King Jack, review

It’s truly a rare thing when you watch a relatively unknown film and find yourself wanting to tell as many people as possible about what you’ve just seen. Not because you had a blockbuster cinematic experience while viewing, but because it was tender and real, heart-warming and relatable, and you wanted to see more come the final moments.

This is what is really remarkable about independent filmmaking; it has a quality unto its own, something so pure and un-fussy, yet so spectacularly memorable. KING JACK is just that. You might not see a simpler movie this year, but that simplicity is not to be underestimated or belittled, for coming-of-age is seen so perfectly on film here, without the angst of many teen dramas of now.

KING JACK follows 15 year-old Jack over the course of a long hot summer weekend when his younger cousin Ben comes to stay, and he finds himself transforming with age. Jack is in it that phase of adolescence where girls are of interest and anger is prominent – he won’t allow his bullies to interrogate him much longer as he finds his bravery. Jack is played by Charlie Plummer and Ben by Cory Nichols, both are exceptional young actors.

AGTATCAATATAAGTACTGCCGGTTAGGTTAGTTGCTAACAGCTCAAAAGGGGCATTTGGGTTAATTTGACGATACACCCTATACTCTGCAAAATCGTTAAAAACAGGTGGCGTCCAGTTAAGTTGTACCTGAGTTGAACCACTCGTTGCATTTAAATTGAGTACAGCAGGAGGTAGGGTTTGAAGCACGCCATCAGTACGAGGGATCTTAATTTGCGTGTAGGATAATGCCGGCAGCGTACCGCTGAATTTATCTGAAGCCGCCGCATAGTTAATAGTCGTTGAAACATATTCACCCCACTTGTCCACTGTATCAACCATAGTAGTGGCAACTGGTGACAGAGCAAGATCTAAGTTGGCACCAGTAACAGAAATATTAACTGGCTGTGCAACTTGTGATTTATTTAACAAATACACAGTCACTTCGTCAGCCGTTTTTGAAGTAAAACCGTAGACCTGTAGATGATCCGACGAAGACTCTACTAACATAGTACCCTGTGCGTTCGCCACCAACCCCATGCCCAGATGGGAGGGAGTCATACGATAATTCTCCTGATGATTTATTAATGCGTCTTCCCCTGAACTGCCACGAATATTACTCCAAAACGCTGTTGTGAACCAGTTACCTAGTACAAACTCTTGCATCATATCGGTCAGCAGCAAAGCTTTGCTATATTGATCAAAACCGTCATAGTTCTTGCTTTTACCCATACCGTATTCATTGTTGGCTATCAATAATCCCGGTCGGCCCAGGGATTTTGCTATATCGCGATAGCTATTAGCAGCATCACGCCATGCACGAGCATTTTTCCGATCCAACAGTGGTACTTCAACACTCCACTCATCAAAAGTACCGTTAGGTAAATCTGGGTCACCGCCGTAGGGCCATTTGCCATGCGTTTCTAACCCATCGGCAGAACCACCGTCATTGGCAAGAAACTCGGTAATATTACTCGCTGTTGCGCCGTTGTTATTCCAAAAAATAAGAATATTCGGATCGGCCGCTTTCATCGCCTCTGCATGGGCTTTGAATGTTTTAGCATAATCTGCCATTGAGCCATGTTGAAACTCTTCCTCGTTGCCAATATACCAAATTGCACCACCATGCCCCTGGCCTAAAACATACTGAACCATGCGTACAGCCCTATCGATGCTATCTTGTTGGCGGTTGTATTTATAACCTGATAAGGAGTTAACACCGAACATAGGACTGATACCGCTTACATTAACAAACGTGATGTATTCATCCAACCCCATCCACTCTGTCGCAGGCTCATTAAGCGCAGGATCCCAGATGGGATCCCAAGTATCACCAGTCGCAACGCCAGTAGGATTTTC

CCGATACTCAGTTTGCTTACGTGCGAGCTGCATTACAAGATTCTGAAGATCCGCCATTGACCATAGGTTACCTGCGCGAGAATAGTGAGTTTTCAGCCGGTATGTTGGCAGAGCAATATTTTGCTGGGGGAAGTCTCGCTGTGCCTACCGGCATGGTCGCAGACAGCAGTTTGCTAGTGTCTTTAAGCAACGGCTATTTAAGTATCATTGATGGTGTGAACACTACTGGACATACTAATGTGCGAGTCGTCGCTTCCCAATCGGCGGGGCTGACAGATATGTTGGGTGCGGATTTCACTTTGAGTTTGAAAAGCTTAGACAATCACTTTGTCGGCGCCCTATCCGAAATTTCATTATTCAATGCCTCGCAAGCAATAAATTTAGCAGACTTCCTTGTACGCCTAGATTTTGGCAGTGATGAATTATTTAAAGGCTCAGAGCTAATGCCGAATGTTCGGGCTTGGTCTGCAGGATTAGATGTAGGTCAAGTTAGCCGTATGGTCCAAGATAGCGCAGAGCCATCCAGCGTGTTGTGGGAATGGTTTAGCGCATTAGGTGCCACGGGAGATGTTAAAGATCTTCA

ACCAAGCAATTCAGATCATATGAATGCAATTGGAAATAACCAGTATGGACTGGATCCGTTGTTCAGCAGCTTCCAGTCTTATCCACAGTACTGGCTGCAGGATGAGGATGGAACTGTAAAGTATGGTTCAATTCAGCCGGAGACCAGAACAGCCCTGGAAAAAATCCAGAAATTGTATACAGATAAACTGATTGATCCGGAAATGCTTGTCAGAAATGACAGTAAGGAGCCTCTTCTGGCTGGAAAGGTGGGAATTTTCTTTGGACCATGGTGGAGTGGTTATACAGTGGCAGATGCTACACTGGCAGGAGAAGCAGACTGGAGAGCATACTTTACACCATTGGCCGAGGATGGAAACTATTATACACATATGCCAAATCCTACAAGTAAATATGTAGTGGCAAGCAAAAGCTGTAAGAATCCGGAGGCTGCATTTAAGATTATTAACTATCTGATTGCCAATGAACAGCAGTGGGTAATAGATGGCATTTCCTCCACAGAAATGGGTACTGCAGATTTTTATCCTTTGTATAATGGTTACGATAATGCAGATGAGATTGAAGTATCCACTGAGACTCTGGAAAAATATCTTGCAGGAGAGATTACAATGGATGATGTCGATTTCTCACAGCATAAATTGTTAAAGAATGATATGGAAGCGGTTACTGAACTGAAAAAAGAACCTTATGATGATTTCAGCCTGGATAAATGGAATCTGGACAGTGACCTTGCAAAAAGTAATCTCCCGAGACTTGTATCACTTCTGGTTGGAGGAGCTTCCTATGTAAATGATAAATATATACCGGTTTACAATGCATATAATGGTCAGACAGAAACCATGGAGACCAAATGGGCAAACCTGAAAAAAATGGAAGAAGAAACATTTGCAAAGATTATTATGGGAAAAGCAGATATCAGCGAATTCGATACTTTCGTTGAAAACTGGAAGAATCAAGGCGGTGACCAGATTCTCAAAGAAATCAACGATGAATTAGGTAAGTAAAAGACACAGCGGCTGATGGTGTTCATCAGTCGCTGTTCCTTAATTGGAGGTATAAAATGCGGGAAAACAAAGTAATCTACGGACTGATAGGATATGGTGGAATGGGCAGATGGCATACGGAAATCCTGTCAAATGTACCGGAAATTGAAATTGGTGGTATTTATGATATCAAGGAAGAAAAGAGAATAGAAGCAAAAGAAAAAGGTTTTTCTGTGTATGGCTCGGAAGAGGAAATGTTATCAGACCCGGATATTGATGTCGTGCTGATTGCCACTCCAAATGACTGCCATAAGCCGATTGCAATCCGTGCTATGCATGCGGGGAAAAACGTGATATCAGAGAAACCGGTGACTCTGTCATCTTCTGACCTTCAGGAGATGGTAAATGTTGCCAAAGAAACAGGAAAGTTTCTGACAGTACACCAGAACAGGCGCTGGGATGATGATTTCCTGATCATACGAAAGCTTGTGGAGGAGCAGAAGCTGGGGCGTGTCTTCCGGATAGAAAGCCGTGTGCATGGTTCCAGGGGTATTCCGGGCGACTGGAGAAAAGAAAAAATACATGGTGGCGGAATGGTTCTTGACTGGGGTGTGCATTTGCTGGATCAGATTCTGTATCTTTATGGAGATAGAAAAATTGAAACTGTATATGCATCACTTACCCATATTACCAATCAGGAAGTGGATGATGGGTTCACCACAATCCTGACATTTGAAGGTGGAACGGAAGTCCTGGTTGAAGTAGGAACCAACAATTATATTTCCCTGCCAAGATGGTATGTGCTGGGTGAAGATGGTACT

Plummer is remarkable from start to finish, beguiling in his role as a confused teen, finding his feet in this crazy world and discovering who he wants to surround himself with. Nichols is a somewhat silent co-star, but he seems so wise beyond his years just through physicality and mannerisms and he aids Jack in his journey towards finding real friendship for the first time. The pair share such a touching bond as they protect each other against the bad guys of the small town Jack inhabits and Ben reluctantly visits. Surprisingly, it’s the younger boy who teaches the other how to be a better person and this tiny detail in the narrative makes for such a refreshing adage. KING JACK is really something special.

charlie plummer in king jack

charlie plummer in king jack

The entire ensemble comes together to make for a truly realistic depiction of suburban life, from Christian Madsen as the older brother, to Daniel Flaherty as the school bully – on paper it sounds clichéd but in reality it’s entirely complex in its exploration of just one character and those around him. Aside from the central narrative of Jack and Ben, there are an array of sub-plots that are briefly touched-upon, but never fully explored and while, in many cases, this would be a strike against a feature, somehow here it propels the narrative forward – motivating its audience to stay present, watching and wanting more.